CPSC220: Introduction to Computer Architecture (Fall 2013)

Lab #2

Due at the start of class on Friday, 09/26/2013

Summary

This assignment focuses on basic MIPS assembly language programming. You should use the MARS simulator to code and test your work.

Reading

Study

Begin by familirizing yourself with the MARS simulator (and, of course, MIPS, since this is likely your first experience with it). Following are some example programs and a corresponding version in MIPS. Copy each MIPS program to a new file (the names should end in the extension ".asm". Assemble each one, and run them (preferably using the "step" button).

Example of an if/else :

int x = 5;
int y = 7;
int z = 0;
if (x < y) 
   z = x;
else
   z = y;

MIPS version:

    .globl main
    .globl true
    .globl done
.data
x:    .word 5
y:    .word 7
z:    .word
.text
    
main:    
    lw   $s0, x
    lw   $s1, y
    
    slt  $t0, $s0, $s1    #    $t0 = 1  if  $s0 < $s1
    bne $t0, $zero, true        
    
    sw   $s1, z
    j done
true:    
    sw   $s0, z
done:        
    li   $v0, 10
    syscall

Loop Example

int y = 125;
int x = 0;
while (y > 0) {
   x = x + 1;
   y = y / 2;
}

MIPS version

    .globl main
    .globl loop
    .globl end
.data
x:    .word 0
y:    .word 125
.text
    
main:    
    lw $t0, x
    lw $t1, y
    bltz $t1, end
loop:    
    div $t1, $t1, 2
    add $t0, $t0, 1
    bgtz $t1, loop
end:    
    
    li   $v0, 10
    syscall

Array example

int[] a = {0,0,0,0,0,0,0,0,0,0,0};
int i = 0;

while (i < a.length) {
  a[i] = i;
  i = i + 1;
}

MIPS version:

    .globl main
    .globl loop
    .globl end
.data
a:    .word 0 : 11
i:    .word 0
.text
    
main:    
    la $s0, a
    lw $s1, i
loop:    
    li $t0, 11         # a.length: there are other ways to do this;  Java stores
                       # this value as an extra element in the array itself
    bge $s1, $t0, end
    sll $t1, $s1, 2    # calculate (i*4) (the 4 comes from the fact that a is
                       # an array of 32-bit (i.e. 4 byte) words
    add $t1, $s0, $t1  # calculate location of a[i]
    
    sw $s1, 0($t1)     # a[i] = $s1 (i.e. a[i] = i)
    addi $s1, $s1, 1   # i = i + 1, but we don't need to write to memory yet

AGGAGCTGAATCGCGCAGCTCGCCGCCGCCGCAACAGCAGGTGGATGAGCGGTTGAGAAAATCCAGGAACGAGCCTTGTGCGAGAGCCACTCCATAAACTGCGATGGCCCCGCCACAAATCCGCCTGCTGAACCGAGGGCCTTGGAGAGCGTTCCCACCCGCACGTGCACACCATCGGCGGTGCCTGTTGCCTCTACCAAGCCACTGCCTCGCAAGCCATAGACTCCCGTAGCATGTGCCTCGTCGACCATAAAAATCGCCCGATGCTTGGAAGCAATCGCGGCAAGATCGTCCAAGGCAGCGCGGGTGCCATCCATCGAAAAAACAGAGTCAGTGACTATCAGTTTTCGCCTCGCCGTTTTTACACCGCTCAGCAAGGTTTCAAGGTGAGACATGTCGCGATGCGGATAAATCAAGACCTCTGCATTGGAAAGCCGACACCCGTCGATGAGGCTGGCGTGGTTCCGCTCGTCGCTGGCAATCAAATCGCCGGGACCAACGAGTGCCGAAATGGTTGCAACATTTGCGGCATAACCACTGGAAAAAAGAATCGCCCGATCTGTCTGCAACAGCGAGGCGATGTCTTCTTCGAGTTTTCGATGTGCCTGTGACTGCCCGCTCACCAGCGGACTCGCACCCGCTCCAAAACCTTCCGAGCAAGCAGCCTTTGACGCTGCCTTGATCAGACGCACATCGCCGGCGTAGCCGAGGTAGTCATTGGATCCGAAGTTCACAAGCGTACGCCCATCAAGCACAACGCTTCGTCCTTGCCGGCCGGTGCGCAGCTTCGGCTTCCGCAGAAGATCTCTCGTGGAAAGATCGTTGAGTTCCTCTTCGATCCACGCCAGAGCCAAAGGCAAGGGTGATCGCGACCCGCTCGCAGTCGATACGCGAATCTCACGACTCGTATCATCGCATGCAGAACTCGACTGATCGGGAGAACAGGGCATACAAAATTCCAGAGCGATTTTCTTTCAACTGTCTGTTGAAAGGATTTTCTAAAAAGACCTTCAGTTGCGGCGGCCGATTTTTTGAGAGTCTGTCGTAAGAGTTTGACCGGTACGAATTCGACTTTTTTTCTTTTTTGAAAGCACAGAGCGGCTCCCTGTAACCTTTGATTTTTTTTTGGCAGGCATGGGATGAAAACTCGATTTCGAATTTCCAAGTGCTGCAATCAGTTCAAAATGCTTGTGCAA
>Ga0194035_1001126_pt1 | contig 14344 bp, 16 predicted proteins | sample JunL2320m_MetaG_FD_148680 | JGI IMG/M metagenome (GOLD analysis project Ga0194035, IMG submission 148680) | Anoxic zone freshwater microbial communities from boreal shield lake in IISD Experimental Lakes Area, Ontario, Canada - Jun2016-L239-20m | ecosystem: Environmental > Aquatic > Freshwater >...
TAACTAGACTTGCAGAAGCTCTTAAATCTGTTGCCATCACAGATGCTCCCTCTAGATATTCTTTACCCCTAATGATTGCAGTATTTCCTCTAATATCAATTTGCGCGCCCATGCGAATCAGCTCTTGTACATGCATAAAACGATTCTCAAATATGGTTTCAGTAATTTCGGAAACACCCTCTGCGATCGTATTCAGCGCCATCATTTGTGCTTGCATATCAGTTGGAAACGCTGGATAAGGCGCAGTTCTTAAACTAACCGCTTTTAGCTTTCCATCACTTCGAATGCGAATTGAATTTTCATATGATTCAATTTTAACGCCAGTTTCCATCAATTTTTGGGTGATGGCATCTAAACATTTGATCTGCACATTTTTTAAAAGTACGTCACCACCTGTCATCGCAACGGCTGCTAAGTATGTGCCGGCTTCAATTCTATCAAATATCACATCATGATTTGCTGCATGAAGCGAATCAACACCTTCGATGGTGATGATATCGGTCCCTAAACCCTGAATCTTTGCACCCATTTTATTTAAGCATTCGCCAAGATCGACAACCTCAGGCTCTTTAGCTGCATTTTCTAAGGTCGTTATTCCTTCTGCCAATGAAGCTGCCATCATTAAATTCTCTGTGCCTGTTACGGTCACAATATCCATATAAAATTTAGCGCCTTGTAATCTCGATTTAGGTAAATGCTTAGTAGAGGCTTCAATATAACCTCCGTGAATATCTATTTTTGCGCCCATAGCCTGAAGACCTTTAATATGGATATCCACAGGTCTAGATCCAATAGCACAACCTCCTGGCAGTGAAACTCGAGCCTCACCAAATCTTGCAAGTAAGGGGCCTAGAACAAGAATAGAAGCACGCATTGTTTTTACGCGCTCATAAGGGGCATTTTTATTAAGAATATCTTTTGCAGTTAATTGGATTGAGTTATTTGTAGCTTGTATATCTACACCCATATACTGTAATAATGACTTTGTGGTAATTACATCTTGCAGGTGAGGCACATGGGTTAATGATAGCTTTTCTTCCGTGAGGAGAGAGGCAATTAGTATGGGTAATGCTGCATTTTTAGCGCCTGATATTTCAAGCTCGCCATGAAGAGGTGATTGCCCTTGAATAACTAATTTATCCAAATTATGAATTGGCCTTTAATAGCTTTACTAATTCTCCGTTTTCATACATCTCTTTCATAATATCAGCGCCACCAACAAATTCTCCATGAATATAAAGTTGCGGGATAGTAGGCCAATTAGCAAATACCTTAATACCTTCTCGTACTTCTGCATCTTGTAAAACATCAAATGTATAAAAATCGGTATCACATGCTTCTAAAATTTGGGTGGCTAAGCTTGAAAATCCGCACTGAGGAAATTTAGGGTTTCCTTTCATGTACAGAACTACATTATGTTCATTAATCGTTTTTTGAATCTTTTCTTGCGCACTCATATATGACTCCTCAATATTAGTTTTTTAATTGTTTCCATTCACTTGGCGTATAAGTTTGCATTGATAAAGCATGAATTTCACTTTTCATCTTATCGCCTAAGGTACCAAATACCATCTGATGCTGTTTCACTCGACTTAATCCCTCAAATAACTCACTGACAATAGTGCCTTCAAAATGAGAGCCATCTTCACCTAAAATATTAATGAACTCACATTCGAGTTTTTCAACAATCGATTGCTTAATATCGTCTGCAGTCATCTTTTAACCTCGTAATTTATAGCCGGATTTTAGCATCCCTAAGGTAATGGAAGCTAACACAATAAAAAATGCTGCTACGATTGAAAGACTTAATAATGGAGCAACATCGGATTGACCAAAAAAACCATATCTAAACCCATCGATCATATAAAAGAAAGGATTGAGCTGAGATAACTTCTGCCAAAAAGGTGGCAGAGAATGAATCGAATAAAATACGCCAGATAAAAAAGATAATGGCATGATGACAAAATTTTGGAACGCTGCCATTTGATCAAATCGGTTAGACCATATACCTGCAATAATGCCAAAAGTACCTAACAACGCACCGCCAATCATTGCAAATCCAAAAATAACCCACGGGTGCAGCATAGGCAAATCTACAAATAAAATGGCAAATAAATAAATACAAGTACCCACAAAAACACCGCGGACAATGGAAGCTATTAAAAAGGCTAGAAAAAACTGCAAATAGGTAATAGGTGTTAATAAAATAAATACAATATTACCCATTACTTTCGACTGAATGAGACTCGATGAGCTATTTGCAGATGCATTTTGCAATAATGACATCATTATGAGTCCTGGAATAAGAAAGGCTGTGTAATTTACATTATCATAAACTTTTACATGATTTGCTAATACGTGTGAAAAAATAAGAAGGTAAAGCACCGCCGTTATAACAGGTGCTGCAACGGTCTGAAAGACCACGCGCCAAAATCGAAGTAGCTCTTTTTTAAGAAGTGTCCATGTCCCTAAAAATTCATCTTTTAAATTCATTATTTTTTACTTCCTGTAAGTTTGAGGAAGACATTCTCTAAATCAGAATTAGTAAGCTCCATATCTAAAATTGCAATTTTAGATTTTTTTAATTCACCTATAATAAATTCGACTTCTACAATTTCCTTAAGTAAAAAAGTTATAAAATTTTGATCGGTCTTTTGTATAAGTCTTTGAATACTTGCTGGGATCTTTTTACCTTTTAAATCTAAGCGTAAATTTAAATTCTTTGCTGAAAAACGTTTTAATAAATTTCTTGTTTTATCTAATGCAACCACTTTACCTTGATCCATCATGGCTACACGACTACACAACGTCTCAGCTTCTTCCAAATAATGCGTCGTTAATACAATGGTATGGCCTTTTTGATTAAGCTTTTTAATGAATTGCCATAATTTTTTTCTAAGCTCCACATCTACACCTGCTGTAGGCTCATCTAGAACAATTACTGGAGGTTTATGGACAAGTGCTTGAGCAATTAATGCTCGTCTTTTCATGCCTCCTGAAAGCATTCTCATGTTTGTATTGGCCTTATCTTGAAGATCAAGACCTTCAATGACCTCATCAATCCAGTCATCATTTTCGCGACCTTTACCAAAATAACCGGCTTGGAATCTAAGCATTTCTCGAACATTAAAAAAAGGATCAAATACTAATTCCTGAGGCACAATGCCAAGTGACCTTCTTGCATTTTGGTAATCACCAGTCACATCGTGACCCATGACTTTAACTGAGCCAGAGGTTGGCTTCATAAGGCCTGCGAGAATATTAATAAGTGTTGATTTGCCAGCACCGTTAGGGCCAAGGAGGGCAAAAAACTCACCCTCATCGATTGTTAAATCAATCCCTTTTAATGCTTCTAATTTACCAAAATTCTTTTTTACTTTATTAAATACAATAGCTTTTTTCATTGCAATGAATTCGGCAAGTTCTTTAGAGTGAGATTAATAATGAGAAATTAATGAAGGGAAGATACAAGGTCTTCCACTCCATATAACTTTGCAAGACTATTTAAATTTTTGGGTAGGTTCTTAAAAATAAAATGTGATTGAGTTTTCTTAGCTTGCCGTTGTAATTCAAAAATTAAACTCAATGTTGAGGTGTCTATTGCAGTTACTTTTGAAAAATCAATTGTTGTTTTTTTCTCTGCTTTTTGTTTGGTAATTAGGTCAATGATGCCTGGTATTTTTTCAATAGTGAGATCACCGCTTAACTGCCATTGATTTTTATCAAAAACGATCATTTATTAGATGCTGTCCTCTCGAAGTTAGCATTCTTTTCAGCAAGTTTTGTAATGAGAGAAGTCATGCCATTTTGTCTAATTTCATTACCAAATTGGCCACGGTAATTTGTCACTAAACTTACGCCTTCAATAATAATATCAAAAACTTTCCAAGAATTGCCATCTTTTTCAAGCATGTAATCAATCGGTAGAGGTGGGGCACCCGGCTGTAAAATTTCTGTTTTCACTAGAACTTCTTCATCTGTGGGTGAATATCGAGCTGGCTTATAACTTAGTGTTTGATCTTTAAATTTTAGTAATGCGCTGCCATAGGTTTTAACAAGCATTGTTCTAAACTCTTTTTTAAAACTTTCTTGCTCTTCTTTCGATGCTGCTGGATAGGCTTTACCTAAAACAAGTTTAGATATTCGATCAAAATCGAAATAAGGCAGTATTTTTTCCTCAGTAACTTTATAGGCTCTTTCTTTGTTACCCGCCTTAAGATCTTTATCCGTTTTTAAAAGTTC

j loop
end:    
    # If i was in scope outside the loop, we'd need to write the value of $s1
    # at this point.
    
    li   $v0, 10
    syscall


Your Job

Translate each of the following code fragments into equivalent MIPS assembly programs. For now, we'll ignore problems of input/output and system calls: just test your programs by hard-coding values in the initial memory setup. That, of course, requires some careful though on how to setup appropriate memory and registers in the first place!

  1. int y = 2012;
    int m = 2;
    int d = 29;
    
    int v = 0;
    
    if (y % 4 == 0 && (y%100 != 0 || y%400 == 0)) {
        v = 1;
    }
    
  2. int n = 17;
    int i = 0;
    
    while (n != 1) {
      if (n % 2 == 0) { 
        n = n / 2;      
      } else {
        n = 3 * n + 1;
      }
      i = i + 1;
    }
    
  3. int[] A = { 35, 2, 3 -2, -17, 8, 19, 23, 2 };
    int loc = -1;
    int n = -2;
    
    for (int i = 0; i < A.length; i ++){
      if (A[i] == n){
        loc = i;
        break;
      }
    }
    
  4. int[] A = { 35, 2, 3 -2, -17, 8, 19, 23, 2 };
    
    int i = 0;
    while (i < A.length){
      for (int j =0; j < A.length -1; j++){
        if (A[j] > A[j+1]){
          int k = A[j];
          A[j] = A[j+1];
          A[j+1] = k;
        }
      }
      i++;
    }
    

Turn in:

To hand in your files:

Copy your entire hw2 directory into your handin directory.